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Despite Voter ID Victory, This Fort Worth Congressman Is Cautious

U.S. Rep. Marc Veasey/Facebook
U.S. Rep. Marc Veasey announcing the launch of the Congressional Voting Rights Caucus in May.

A federal appeals court invalidated the Texas voter ID law this week. The controversial law is one of the strictest in the country, requiring voters to show one of seven forms of identification before casting their ballot. Despite the victory in court, the man who filed the lawsuit -- "Veasey v. Abbott" -- is cautious. 

U.S. Rep. Marc Veasey (D-Fort Worth) challenged the law, and he explained the roots of the lawsuit.  

Interview Highlights: U.S. Rep. Marc Veasey…

…On what bothered him about the voter ID law:

“The intent always was what sort of bothered me. When I was in the state legislature, we asked for different examples of voter fraud, and the Republicans could never produce any sort of in-person voter fraud examples.

The only example they could come close to was a guy in Houston who had voted, and he should not have voted because he was a resident alien. He actually voted Republican – he was a white male from Canada – and so the wild accusations of Republcians would come up with about the undocumented voting…they could never produce any evidence of in-person voter fraud taking place.

Democrats tried to offer up several amendments that would make it easier for people to exercise their right to vote, and they wouldn’t take any of our amendments. The word that was going around the Capitol at the time was that the American Legislative Exchange Council (ALEC) had drawn this bill up, they picked a Republican in the state House of Representatives to file the bill, and that person was not allowed to accept any amendments.”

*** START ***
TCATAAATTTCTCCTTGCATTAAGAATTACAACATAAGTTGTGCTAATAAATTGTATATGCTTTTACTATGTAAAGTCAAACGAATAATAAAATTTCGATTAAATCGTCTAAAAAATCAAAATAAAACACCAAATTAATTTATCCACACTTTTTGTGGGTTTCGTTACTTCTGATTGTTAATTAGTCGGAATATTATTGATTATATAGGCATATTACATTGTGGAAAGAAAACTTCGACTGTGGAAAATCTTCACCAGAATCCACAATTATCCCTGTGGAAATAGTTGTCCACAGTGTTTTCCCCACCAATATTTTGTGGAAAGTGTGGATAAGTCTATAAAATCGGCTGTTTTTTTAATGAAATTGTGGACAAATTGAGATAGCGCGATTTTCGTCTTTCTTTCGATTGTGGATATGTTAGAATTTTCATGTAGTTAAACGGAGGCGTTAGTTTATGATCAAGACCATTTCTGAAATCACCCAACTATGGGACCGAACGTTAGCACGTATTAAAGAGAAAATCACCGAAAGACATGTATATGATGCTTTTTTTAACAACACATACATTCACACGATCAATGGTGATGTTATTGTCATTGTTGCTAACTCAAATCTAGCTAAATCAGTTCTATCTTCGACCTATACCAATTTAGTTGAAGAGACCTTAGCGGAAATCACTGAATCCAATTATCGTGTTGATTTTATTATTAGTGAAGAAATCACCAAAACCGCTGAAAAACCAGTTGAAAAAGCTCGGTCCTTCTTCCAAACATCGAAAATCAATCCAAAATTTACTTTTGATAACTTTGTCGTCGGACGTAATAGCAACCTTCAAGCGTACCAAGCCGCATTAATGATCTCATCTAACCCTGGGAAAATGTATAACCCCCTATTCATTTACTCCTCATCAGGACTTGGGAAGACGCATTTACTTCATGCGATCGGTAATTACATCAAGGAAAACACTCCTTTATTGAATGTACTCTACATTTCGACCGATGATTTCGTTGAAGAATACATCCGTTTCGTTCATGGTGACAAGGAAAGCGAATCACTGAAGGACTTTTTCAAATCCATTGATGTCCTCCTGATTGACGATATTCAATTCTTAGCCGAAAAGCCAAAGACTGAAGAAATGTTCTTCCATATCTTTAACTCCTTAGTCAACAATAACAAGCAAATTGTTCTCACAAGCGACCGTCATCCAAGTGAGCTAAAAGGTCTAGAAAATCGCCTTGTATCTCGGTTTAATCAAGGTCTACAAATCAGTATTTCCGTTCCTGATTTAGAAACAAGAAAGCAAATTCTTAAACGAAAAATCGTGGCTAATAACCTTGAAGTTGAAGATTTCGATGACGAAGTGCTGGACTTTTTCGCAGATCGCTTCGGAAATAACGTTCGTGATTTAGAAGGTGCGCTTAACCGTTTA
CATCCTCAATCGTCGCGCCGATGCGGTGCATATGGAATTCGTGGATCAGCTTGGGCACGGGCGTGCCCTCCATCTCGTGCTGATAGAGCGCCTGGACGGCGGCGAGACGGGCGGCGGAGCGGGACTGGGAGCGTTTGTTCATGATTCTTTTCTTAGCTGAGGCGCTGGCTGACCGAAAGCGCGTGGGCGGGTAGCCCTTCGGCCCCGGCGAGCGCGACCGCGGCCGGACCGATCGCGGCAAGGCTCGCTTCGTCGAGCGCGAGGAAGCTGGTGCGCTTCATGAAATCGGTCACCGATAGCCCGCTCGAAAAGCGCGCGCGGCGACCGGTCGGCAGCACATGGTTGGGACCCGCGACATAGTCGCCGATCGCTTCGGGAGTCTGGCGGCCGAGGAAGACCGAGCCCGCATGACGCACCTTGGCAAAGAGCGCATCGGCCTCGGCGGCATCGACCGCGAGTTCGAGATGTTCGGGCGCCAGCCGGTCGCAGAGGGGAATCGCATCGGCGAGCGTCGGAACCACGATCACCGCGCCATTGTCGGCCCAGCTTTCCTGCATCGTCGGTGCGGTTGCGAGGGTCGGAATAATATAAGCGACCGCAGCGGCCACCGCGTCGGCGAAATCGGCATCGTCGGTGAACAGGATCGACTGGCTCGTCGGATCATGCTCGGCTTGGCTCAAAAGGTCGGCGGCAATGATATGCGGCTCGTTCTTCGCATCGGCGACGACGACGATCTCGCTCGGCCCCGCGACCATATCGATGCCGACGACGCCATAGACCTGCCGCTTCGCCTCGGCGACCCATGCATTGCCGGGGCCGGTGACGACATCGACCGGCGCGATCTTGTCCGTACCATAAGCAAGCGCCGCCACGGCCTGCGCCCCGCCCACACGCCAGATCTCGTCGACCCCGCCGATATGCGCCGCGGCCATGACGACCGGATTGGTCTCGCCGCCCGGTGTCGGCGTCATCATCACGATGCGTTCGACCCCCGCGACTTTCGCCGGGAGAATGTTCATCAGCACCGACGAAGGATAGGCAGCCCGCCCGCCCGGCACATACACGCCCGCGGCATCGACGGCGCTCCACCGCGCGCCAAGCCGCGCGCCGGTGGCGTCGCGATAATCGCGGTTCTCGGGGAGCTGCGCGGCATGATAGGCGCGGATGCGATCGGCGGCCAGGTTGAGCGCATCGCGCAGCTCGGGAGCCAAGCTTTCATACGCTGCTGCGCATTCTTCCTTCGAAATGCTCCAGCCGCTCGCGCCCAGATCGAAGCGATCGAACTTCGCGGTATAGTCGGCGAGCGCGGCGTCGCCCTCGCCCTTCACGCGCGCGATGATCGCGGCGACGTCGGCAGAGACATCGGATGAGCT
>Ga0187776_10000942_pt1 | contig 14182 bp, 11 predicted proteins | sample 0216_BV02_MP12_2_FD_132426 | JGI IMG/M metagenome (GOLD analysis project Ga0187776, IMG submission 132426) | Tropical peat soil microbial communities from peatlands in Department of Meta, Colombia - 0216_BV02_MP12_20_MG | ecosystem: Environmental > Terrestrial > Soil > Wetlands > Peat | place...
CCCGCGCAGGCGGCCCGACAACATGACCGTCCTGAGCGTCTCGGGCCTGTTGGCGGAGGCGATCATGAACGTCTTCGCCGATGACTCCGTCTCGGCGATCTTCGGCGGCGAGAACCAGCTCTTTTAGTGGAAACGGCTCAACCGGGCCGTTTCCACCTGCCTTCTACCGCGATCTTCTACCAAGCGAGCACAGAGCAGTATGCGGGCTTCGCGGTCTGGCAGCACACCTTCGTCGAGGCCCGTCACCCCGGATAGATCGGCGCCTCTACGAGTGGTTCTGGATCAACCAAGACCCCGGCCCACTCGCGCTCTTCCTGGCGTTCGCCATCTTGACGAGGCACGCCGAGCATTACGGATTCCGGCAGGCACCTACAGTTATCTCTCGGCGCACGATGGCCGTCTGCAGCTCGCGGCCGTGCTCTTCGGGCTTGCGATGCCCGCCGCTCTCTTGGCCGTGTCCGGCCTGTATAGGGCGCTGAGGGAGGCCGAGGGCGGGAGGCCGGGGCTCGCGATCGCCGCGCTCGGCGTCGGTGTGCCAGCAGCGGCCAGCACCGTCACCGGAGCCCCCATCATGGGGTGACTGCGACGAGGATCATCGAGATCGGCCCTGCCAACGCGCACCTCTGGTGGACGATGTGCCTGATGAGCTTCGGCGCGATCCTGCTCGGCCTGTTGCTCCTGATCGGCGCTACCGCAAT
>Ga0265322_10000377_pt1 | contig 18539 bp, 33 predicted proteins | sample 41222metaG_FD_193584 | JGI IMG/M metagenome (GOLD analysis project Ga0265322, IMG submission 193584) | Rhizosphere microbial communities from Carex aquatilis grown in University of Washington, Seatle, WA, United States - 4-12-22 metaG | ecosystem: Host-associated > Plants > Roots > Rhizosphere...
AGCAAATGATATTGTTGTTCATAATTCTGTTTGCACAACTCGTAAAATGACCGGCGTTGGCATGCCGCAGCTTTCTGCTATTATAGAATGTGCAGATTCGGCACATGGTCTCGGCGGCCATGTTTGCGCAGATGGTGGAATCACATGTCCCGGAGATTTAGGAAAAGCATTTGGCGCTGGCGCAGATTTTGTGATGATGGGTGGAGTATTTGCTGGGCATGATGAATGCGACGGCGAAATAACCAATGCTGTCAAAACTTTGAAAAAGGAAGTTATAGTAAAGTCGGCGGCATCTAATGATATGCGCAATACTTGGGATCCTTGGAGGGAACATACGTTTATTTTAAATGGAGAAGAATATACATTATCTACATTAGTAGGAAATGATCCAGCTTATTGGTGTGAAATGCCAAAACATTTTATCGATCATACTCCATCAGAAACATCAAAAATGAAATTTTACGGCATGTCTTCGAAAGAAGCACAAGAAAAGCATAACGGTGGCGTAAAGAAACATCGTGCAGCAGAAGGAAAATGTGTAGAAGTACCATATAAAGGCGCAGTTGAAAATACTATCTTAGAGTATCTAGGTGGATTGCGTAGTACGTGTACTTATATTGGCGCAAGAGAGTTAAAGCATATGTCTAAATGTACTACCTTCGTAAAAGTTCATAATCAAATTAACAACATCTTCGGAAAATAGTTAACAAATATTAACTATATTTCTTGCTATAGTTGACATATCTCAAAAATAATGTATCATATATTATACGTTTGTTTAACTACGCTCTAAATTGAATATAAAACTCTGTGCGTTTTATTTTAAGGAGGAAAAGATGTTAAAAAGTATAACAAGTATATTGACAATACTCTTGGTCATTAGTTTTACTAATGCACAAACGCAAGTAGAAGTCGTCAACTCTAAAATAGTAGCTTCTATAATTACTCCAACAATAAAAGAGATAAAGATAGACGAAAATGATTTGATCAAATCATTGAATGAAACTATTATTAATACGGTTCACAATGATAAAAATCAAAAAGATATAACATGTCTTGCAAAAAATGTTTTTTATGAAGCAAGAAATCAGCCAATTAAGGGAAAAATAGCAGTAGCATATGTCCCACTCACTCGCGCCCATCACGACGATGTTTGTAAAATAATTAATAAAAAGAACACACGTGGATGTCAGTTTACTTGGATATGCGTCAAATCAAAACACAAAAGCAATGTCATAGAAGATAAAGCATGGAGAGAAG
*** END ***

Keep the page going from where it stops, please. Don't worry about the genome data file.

…On voters affected by the law:

“There are people that we know were denied the right to vote. We actually helped a constituent in this office that was having a hard time finding his credentials, so we know there are people out there. We also know that there are individuals out there that didn’t bother to vote because they didn’t have the proper ID this time.”

…On how the state legislature may get around this court ruling:

“I think you’re going to see a lot of different laws that are going to try to be pushed out of Austin making it harder for people to vote. I think [this] voter ID law is just the beginning.

I was on the elections committee in my last session in the state House of Representatives. There was one proposal a guy had where he wanted people to be able to use their cell phones so they could record people while they were voting. I said, ‘why on Earth would you want to record people who are trying to exercise their right to vote?’ The guy said, ‘because we know that’s where the fraud takes place, and if we’re going to convict people for voter fraud, we need to catch them in the act.’ Imagine how many people would not vote if they knew they were being recorded while they voted.”

U.S. Rep. Marc Veasey represents Texas’ 33rd congressional district. 

Former KERA staffer Krystina Martinez was an assistant producer. She produced local content for Morning Edition and She also produced The Friday Conversation, a weekly series of conversations with North Texas newsmakers. Krystina was also the backup newscaster for the Texas Standard.
Rick Holter was KERA's vice president of news. He oversaw news coverage on all of KERA's platforms – radio, digital and television. Under his leadership, KERA News earned more than 200 local, regional and national awards, including the station's first two national Edward R. Murrow Awards. He and the KERA News staff were also part of NPR's Ebola-coverage team that won a George Foster Peabody Award, broadcasting's highest honor.